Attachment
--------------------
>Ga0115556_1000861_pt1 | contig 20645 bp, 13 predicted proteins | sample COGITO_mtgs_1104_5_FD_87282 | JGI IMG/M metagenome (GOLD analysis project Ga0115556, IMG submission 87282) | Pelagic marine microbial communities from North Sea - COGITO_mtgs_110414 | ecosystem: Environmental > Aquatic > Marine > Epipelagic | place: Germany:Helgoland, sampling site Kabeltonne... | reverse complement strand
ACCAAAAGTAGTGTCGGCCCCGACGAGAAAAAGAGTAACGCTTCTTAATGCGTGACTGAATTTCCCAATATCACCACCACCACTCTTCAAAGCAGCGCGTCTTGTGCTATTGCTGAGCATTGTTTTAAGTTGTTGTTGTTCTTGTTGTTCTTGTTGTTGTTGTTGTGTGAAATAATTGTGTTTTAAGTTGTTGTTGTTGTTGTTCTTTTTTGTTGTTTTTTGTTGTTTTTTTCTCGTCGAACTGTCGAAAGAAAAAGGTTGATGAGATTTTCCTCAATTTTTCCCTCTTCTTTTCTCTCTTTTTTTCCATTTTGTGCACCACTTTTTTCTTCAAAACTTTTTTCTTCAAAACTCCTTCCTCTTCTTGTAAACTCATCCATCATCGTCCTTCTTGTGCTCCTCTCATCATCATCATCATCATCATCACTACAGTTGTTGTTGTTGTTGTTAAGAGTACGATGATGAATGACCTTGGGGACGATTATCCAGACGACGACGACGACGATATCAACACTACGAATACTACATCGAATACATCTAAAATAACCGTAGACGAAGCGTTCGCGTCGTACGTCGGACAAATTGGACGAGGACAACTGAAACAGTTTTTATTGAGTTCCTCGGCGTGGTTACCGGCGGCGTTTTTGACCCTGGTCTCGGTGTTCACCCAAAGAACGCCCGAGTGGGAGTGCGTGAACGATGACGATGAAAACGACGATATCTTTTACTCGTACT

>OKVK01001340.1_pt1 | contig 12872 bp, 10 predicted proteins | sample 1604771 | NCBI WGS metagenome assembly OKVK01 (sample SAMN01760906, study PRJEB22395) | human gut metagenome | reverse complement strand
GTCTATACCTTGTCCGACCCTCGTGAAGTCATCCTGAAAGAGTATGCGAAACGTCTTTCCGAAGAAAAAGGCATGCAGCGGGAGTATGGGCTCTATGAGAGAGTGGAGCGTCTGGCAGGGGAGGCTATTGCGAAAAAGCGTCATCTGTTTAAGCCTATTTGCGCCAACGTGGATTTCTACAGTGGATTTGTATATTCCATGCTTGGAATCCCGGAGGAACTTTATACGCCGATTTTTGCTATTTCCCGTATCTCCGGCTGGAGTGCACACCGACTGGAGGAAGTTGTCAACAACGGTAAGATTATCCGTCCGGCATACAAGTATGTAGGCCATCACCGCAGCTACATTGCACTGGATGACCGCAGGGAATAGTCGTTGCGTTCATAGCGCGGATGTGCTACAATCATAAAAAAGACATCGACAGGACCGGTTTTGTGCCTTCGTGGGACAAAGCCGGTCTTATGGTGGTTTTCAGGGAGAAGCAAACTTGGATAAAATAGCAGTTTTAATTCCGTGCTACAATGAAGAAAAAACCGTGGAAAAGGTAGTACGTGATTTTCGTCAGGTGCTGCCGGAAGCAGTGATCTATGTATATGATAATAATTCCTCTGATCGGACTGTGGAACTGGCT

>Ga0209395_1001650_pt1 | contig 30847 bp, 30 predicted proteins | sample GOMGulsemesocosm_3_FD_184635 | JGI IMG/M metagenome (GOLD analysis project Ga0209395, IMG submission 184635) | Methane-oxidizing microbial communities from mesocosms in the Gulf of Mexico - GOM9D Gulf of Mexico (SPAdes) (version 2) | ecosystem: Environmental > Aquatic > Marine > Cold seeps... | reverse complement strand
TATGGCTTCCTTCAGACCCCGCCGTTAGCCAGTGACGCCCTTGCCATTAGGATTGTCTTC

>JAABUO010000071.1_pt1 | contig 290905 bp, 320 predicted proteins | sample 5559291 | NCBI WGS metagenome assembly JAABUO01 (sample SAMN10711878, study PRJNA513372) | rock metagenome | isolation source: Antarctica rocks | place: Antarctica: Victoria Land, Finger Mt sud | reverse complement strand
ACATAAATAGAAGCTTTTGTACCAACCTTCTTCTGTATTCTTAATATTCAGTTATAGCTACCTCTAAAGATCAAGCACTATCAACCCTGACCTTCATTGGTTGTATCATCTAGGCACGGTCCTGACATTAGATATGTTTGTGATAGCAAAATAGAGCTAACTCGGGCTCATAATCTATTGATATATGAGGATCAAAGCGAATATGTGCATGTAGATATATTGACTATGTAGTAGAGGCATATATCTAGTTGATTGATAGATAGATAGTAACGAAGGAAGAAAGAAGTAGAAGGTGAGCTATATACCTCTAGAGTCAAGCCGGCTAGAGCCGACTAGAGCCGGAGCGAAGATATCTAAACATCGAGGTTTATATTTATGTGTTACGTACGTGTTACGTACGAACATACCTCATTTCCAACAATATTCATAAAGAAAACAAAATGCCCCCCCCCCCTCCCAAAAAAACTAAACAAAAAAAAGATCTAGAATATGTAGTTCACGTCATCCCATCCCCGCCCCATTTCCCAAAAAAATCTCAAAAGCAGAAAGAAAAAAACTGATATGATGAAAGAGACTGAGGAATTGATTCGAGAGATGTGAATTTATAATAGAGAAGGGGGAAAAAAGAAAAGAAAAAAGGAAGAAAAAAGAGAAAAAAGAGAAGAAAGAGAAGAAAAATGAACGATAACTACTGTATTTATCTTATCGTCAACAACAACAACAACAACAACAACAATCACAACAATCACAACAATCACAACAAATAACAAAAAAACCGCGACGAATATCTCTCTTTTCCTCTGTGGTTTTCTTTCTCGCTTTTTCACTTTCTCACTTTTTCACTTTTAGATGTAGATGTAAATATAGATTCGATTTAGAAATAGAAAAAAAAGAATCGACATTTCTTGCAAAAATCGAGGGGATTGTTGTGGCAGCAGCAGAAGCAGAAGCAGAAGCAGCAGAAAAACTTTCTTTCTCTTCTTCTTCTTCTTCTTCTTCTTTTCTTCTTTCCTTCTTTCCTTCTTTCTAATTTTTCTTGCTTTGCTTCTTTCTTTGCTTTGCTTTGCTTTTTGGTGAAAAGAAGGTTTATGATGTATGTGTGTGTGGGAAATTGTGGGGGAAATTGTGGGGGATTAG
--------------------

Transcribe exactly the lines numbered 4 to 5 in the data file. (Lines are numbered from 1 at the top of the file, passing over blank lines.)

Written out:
GTCTATACCTTGTCCGACCCTCGTGAAGTCATCCTGAAAGAGTATGCGAAACGTCTTTCCGAAGAAAAAGGCATGCAGCGGGAGTATGGGCTCTATGAGAGAGTGGAGCGTCTGGCAGGGGAGGCTATTGCGAAAAAGCGTCATCTGTTTAAGCCTATTTGCGCCAACGTGGATTTCTACAGTGGATTTGTATATTCCATGCTTGGAATCCCGGAGGAACTTTATACGCCGATTTTTGCTATTTCCCGTATCTCCGGCTGGAGTGCACACCGACTGGAGGAAGTTGTCAACAACGGTAAGATTATCCGTCCGGCATACAAGTATGTAGGCCATCACCGCAGCTACATTGCACTGGATGACCGCAGGGAATAGTCGTTGCGTTCATAGCGCGGATGTGCTACAATCATAAAAAAGACATCGACAGGACCGGTTTTGTGCCTTCGTGGGACAAAGCCGGTCTTATGGTGGTTTTCAGGGAGAAGCAAACTTGGATAAAATAGCAGTTTTAATTCCGTGCTACAATGAAGAAAAAACCGTGGAAAAGGTAGTACGTGATTTTCGTCAGGTGCTGCCGGAAGCAGTGATCTATGTATATGATAATAATTCCTCTGATCGGACTGTGGAACTGGCT

>Ga0209395_1001650_pt1 | contig 30847 bp, 30 predicted proteins | sample GOMGulsemesocosm_3_FD_184635 | JGI IMG/M metagenome (GOLD analysis project Ga0209395, IMG submission 184635) | Methane-oxidizing microbial communities from mesocosms in the Gulf of Mexico - GOM9D Gulf of Mexico (SPAdes) (version 2) | ecosystem: Environmental > Aquatic > Marine > Cold seeps... | reverse complement strand